Year-Round Interest: Design your garden for year-round interest by selecting plants that bloom and provide food at different times of the year. By offering a consistent food source and shelter throughout the seasons, you’ll attract and support various wildlife year-round. Additionally, consider incorporating evergreen plants for winter interest and year-round cover.

What Flowers to Grow in a Wild Life-Friendly Garden

Here are five good wildlife-friendly flowers that can attract and support various types of wildlife in your garden:

Purple Coneflower: Purple coneflowers are not only visually appealing with their vibrant purple-pink petals and distinct cones but are also great for attracting pollinators like bees and butterflies. They provide nectar and pollen and are a favorite of many garden-friendly insects.

red bee Balm

Bee Balm: Bee balm, also known as Monarda or wild bergamot, is a favorite of bees, butterflies, and hummingbirds. Its tubular, nectar-rich flowers come in various colors, making it an attractive addition to a wildlife garden.

Liatris: Liatris, also known as blazing star or gayfeather, produces tall spikes of purple or pink flowers that are particularly attractive to butterflies and bees. These flowers add vertical interest to your garden.

Zinnia: Zinnias are easy-to-grow annuals that come in a wide range of colors. They provide nectar for butterflies and are a delightful addition to your garden. Planting a variety of zinnia colors can attract different types of pollinators.

Sunflower: Sunflowers are not only iconic and beautiful but also a valuable food source for birds, especially when they go to seed. Their large, cheerful blooms also attract pollinators like bees and butterflies.

These five flowers are just a starting point for creating a wildlife-friendly garden. Consider planting a mix of native and non-native species to provide a continuous source of nectar and food throughout the growing season. Remember to avoid using pesticides and herbicides to create a safe and healthy environment for wildlife in your garden.

Plants to Grow in a Wildlife-Friendly Garden

In addition to flowers, incorporating various plants, including shrubs, trees, and groundcovers, can further enhance the wildlife-friendliness of your garden by providing habitat, shelter, and food sources for different creatures. Here are five types of non-flowering plants to consider for a wildlife-friendly garden:

Native Grasses: Native grasses like switchgrass (Panicum virgatum) and little bluestem (Schizachyrium scoparium) are excellent choices for wildlife gardens. They offer nesting material for birds, habitat for insects, and seeds that provide food for birds and small mammals.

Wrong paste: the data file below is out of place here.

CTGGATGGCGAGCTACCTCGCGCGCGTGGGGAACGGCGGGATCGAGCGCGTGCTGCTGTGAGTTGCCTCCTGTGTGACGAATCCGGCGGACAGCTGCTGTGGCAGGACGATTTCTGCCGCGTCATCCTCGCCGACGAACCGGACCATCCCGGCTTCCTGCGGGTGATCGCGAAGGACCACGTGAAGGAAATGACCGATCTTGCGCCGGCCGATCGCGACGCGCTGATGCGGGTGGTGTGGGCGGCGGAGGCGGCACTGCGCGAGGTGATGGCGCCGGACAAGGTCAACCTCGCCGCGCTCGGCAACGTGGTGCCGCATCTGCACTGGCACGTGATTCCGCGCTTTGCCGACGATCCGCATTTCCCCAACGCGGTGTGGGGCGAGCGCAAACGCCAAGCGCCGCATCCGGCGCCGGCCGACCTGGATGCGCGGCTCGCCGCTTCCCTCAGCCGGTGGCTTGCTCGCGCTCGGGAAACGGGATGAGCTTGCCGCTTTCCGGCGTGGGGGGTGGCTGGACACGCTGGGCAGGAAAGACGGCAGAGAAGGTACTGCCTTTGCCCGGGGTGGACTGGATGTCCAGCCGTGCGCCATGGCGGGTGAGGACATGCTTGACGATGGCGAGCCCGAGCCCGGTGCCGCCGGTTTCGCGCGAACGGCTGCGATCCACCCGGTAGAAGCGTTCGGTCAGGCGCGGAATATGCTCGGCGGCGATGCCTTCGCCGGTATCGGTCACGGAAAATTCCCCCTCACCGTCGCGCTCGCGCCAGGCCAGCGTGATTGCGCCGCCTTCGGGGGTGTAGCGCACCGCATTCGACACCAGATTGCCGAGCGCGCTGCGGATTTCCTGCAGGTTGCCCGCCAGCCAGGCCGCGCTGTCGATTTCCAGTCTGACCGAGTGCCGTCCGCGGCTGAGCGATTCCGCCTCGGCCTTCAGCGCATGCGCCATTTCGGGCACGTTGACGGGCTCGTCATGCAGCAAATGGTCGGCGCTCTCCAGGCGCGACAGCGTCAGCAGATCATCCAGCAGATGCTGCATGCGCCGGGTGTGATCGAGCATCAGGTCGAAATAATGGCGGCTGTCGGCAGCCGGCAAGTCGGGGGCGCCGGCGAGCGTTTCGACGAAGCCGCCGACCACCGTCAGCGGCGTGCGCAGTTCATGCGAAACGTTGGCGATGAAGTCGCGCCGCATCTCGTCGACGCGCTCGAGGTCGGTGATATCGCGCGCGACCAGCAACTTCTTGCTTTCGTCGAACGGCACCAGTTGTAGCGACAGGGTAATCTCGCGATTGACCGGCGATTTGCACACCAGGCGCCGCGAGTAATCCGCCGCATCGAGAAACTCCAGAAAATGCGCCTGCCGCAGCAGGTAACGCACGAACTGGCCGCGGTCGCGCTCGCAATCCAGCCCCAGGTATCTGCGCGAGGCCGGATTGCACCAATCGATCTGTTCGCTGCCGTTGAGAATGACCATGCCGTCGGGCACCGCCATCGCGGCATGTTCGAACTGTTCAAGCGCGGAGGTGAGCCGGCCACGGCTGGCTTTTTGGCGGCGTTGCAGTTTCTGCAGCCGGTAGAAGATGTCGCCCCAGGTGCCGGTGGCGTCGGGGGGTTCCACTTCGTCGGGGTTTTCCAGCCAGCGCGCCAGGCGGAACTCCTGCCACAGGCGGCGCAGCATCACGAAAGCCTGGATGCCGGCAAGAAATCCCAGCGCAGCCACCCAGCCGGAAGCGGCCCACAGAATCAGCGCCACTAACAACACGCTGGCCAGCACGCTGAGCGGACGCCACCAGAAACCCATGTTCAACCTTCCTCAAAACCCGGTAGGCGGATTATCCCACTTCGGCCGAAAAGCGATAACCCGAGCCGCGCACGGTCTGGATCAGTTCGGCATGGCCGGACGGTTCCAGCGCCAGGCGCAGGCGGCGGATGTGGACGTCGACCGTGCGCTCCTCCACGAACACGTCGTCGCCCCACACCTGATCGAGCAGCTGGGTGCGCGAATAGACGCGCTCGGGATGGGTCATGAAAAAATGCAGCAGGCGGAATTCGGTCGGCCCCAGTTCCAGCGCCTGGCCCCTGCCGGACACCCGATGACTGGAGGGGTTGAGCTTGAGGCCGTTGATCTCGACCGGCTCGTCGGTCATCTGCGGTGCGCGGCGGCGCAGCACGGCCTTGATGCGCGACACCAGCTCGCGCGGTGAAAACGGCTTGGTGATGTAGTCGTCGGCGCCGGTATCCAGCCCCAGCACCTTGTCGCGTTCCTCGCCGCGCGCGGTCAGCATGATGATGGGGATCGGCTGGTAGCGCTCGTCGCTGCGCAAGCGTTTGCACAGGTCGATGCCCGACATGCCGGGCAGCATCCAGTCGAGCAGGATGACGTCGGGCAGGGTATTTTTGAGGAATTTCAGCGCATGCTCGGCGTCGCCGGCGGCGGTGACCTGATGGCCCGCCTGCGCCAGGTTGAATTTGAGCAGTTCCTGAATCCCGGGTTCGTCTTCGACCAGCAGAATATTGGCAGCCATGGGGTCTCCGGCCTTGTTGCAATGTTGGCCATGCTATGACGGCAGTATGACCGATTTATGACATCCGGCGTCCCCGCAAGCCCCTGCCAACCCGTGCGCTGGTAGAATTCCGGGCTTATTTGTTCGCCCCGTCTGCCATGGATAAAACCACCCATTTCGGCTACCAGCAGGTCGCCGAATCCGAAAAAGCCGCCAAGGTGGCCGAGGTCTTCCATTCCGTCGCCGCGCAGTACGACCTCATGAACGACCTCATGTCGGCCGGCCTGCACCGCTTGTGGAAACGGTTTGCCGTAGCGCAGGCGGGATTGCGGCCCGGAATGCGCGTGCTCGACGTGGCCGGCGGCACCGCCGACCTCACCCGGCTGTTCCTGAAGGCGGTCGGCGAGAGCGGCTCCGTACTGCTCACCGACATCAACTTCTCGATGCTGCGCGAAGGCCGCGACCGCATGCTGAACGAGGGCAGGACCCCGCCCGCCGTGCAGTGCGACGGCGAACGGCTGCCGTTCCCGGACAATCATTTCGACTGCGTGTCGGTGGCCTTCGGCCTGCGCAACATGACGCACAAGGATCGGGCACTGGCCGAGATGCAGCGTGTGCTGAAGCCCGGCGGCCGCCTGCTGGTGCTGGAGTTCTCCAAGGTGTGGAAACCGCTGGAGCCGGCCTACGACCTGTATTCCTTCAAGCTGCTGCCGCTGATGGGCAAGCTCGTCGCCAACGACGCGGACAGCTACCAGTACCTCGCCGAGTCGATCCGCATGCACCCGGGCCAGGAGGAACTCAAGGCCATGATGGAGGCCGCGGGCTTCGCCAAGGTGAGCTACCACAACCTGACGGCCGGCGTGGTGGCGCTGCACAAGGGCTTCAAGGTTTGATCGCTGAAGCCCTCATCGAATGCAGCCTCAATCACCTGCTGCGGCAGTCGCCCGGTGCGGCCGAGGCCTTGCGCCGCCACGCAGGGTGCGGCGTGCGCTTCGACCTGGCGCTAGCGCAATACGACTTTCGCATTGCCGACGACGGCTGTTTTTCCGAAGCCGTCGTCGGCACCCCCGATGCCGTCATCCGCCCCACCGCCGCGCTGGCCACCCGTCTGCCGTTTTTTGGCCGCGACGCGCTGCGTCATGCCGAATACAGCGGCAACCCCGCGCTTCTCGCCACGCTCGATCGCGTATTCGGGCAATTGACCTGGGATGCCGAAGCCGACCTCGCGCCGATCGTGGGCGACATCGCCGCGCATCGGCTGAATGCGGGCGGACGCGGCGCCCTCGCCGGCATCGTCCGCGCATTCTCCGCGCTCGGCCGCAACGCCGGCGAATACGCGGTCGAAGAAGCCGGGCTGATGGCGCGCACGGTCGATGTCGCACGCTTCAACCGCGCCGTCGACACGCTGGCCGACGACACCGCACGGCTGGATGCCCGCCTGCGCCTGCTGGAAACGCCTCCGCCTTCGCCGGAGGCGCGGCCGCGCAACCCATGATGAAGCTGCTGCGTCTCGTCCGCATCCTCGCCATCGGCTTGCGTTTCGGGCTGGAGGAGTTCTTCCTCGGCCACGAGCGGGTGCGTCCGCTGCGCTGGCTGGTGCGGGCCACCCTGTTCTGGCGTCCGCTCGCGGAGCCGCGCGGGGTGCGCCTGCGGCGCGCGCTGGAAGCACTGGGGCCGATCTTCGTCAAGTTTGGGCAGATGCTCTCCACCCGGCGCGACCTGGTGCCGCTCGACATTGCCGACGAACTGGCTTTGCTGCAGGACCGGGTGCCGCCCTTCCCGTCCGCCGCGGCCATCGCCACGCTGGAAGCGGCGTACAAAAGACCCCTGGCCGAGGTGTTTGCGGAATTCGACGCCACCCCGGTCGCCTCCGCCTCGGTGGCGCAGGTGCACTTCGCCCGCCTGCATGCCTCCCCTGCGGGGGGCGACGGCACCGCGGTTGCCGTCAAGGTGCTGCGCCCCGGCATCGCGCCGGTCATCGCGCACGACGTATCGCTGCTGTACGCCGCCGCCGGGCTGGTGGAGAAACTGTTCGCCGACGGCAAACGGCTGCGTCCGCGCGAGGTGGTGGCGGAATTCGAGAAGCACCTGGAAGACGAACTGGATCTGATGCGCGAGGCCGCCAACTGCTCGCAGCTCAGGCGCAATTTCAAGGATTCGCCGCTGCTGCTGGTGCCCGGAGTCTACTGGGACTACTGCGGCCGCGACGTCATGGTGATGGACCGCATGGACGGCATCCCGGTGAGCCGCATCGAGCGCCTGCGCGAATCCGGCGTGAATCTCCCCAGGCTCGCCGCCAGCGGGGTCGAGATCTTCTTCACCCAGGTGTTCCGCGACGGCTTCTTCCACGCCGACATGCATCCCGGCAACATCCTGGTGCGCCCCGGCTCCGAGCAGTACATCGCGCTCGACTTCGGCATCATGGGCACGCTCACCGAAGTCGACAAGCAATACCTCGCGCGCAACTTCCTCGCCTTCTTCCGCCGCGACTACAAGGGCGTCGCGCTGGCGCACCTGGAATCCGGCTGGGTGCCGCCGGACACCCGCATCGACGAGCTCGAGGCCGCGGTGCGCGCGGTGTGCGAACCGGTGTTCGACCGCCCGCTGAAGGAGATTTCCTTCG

Grasses add texture and create a natural look in your garden. Consider planting host plants for butterfly caterpillars. For instance, milkweed (Asclepias spp.) attracts monarch butterflies.

Ferns: Ferns, such as lady fern (Athyrium filix-femina) and ostrich fern (Matteuccia struthiopteris), thrive in shaded areas and provide cover for small animals like frogs and insects. They contribute to a lush, layered garden design while requiring minimal maintenance.

Berry Shrubs: Planting berry-producing shrubs like elderberry (Sambucus canadensis), serviceberry (Amelanchier spp.), and blueberry (Vaccinium spp.) not only adds structural diversity to your garden but also provides a valuable food source for birds and other wildlife. These shrubs can attract various bird species, particularly in the fall when berries ripen.

Evergreen Trees: Evergreen trees, such as pine (Pinus spp.) and spruce (Picea spp.), offer year-round cover and protection for birds and small mammals. Their dense foliage provides nesting sites and shelter from harsh weather conditions. Additionally, evergreens contribute to the overall aesthetic of your garden.

parsley herbs

Herbs: Dill (Anethum graveolens) and parsley (Petroselinum crispum) attract swallowtail butterfly caterpillars. These plants support the complete life cycle of butterflies, from egg to adult, enhancing your garden’s appeal to these beautiful insects.

Including a diverse selection of non-flowering plants in your wildlife-friendly garden helps create a balanced ecosystem that attracts a broader range of species. As with flowering plants, selecting native species is often the best choice because they are well-adapted to your local environment and the wildlife. Proper planning and maintenance will ensure that your garden provides essential resources for all types of garden critters throughout the year.

ECOgardener tools and gardening supplies can help you achieve a low-maintenance wildlife-friendly garden. Our raised beds, landscape fabric and staples, weed pullers, pruning shears as well as soil conditioners are few of the most important items you need to start building a wildlife garden from scratch.